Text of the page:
On June 8, 1967, while conducting SIGINT operations off the Egyptian coast, USS Liberty (AGTR 5) (featured image), was attacked by Israeli aircraft and motor torpedo boats and received severe damage from a torpedo and gunfire.
The USS Liberty proceeded to Valletta, Malta for immediate repairs. The ship, however, was so extensively damaged that it was not completely repaired and never operated again in its assigned role.
After the USS Liberty incident, it became a practice of Commander Sixth Fleet to station a destroyer over the horizon in the vicinity of the SIGINT ship. The Vice Chief of Naval Operations also directed that the SIGINT ships be armed in the future. On December 14, 1967, the CNO directed that USS Banner, USS Pueblo, and USS Atakapa be armed with a minimum of two .50-caliber machine guns prior to their next mission.
USS Atakapa conducted SIGINT operations in the Mediterranean from June into October 1967. The USS Pueblo, a converted 25-year-old army FS (small coastal freighter), which had been inactive for several years following ten years of service in the Philippines, was refitted by the Navy as a surface SIGINT ship in 1967. USS Oxford and USS Jamestown continued their SIGINT collection operations in the Western Pacific area throughout 1967.
As of 1967, Black Sea operations were being carried out on at least an annual basis. Electronic intelligence (ELINT) riders and combat cameraman were assigned during such operations to expand the intelligence collections resources of the Black Sea-deployed U.S. navy ships. In the succeeding years, two such operations were conducted during 1968, three in 1969, and four in 1970.
USNS Private Jose F. Valdez conducted collection operations along the African coast with visits to Mombasa, Lourenco Marques, Luanda, Dakar, and Monrovia during the period 17 January to August 28, 1968.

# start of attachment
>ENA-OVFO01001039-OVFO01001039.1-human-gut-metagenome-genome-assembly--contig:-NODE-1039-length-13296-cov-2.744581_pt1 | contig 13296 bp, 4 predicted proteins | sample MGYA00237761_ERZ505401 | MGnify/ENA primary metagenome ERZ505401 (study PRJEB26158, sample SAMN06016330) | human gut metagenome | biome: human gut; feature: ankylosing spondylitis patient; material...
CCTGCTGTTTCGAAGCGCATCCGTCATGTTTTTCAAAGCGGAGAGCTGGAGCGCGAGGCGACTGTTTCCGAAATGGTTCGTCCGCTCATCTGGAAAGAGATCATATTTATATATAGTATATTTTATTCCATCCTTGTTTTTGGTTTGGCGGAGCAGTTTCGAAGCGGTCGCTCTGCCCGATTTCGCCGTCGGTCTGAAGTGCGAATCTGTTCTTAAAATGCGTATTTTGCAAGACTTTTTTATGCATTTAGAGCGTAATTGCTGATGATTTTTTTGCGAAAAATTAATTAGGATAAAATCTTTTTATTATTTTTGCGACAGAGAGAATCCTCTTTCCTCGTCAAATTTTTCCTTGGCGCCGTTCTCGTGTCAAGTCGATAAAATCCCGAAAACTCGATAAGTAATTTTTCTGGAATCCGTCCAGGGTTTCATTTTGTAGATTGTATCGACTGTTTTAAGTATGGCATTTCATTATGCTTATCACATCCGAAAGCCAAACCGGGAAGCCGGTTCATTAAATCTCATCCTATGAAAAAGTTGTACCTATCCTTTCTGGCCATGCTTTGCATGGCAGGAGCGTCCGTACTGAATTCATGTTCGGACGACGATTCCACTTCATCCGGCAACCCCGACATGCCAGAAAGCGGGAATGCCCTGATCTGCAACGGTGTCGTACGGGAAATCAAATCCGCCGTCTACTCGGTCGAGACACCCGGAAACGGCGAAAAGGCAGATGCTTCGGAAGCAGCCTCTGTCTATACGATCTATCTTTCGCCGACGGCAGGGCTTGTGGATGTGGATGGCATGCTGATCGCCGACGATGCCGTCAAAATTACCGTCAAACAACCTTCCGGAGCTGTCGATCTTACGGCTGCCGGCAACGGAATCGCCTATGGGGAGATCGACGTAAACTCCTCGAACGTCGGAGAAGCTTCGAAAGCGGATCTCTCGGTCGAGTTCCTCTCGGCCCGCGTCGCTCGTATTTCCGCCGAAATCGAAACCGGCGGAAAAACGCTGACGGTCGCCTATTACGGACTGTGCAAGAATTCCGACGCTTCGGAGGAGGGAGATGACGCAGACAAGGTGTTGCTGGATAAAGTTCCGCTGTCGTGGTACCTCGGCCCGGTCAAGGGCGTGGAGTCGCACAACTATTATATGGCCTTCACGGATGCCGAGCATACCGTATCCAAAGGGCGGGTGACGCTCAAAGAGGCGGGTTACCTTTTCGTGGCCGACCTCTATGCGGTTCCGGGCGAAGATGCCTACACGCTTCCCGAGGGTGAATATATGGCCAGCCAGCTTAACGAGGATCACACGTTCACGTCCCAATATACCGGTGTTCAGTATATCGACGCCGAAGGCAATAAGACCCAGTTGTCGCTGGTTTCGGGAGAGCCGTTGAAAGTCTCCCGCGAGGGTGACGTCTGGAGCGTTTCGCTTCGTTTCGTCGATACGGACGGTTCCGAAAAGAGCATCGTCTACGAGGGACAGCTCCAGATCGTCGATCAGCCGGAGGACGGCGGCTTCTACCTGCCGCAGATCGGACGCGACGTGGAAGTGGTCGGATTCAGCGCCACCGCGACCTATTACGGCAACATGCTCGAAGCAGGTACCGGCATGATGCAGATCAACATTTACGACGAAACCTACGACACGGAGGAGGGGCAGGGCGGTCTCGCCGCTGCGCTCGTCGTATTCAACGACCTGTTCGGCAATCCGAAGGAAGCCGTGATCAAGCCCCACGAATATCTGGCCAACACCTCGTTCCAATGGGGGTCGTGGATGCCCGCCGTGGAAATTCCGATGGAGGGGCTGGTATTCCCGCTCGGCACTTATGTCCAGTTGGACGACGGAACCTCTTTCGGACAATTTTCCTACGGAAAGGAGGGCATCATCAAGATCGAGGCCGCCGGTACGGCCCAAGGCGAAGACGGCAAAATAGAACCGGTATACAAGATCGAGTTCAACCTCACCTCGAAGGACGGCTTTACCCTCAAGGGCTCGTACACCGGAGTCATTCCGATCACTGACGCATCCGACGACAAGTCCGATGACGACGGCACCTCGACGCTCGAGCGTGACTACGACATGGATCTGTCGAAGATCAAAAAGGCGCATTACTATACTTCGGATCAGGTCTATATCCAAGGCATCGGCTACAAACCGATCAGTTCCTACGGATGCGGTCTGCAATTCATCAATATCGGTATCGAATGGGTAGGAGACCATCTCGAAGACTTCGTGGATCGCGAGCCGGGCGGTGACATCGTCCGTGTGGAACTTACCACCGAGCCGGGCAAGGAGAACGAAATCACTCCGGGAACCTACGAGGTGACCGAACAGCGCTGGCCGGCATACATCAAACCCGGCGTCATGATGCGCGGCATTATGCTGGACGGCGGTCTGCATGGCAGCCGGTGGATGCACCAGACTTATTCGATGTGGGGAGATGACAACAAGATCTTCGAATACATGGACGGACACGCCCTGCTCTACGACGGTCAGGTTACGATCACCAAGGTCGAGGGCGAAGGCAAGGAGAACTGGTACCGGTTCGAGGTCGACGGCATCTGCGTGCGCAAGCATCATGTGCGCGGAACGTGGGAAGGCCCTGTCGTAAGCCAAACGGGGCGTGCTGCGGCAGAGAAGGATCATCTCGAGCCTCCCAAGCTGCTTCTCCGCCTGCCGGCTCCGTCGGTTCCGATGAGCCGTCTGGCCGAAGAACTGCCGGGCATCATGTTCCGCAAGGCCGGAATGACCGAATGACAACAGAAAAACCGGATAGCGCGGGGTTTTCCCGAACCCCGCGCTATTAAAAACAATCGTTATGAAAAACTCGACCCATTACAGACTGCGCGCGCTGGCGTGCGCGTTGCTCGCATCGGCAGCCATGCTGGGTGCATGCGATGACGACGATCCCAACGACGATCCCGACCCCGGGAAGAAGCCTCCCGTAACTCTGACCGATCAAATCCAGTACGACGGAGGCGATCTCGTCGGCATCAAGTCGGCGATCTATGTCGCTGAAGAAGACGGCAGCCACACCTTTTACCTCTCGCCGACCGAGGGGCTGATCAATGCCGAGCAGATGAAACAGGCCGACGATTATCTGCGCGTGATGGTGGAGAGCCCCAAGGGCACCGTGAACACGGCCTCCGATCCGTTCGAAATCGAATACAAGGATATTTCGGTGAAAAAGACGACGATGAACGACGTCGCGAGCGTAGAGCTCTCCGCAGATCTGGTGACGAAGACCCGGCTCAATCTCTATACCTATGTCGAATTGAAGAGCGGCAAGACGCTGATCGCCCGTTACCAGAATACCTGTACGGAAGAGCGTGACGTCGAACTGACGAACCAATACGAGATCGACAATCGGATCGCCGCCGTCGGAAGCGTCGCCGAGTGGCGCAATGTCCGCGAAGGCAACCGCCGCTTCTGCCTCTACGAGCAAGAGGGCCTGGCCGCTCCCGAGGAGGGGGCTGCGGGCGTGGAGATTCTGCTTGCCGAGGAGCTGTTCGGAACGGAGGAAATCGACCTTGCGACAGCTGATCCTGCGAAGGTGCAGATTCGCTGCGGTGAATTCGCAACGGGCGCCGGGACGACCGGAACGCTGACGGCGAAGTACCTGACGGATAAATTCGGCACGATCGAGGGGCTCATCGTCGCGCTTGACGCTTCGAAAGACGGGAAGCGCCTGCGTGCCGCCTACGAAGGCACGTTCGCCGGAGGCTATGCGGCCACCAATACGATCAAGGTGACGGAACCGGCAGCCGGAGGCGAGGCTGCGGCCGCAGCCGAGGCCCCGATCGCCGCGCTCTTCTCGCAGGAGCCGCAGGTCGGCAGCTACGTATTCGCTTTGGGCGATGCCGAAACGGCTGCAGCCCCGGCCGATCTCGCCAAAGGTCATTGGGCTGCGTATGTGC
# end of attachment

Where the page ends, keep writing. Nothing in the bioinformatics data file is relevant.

USS Georgetown and USNS Sgt. Joseph E. Muller (T-AG 171), an unarmed ship with a civilian crew, conducted intelligence collection operations of Cuba from July to October 1968.
The AGTRs USS Oxford and USS Jamestown continued their collection operations in the Western Pacific throughout 1968. The modified fleet tug USS Atakapa operated in the Mediterranean from June into October 1968.
Source: A Century of U.S. Naval Intelligence
Edited by Mario Vulcano
7 August 2020 at 12:13
Thanks Mario,I remember that incident very well.
7 August 2020 at 13:01
Still no words about the Belmont? What’s up with that?
7 August 2020 at 13:59
The USNS Muller had a civilian crew operating the ship but the collections was done by Navy and Army personnel. And its operations began in early 1963, not “from July to Oct 1968.” The armory consisted of a few rifles, hand guns and at least one machine gun.
7 August 2020 at 16:20
I was conducting point-to-point communications with the Valdez once in 1968, using a special technique (bouncing signal off the moon), when something scary happened. The Valdez operator told me to wait a second, as they were in trouble. Communications immediately stopped, and I was concerned that we had another Liberty situation. My supervisor told me to just wait. 45 minutes later, the Valdez operator resumed communications. I asked him what happened. He said that Egyptian jets buzzed his ship repeatedly, and then left. He said it happened all the time, and it was nothing to be worried about. I was quite relieved, and became much calmer. It made me realize the danger that our intelligence ships faced daily.
7 August 2020 at 18:01
Thanks Mario….Very interesting glad the USS Liberty made it back to Malta
8 August 2020 at 00:47
Great article. If anyone circa 1967 has copies of any USS Liberty-related messages or recordings you were ordered to destroy we’d appreciate your passing them along. We know that NAVCOMSTA Morocco “has voice tapes” which we learned from a message they sent to DIRNSA but the NSA won’t release them. Joe Meadors, USS Liberty survivor. Email: email@example.com
27 April 2022 at 13:10
The USNS Muller continued ops also continued ops until Oct of 1969 not 1968. I was onboard her at this time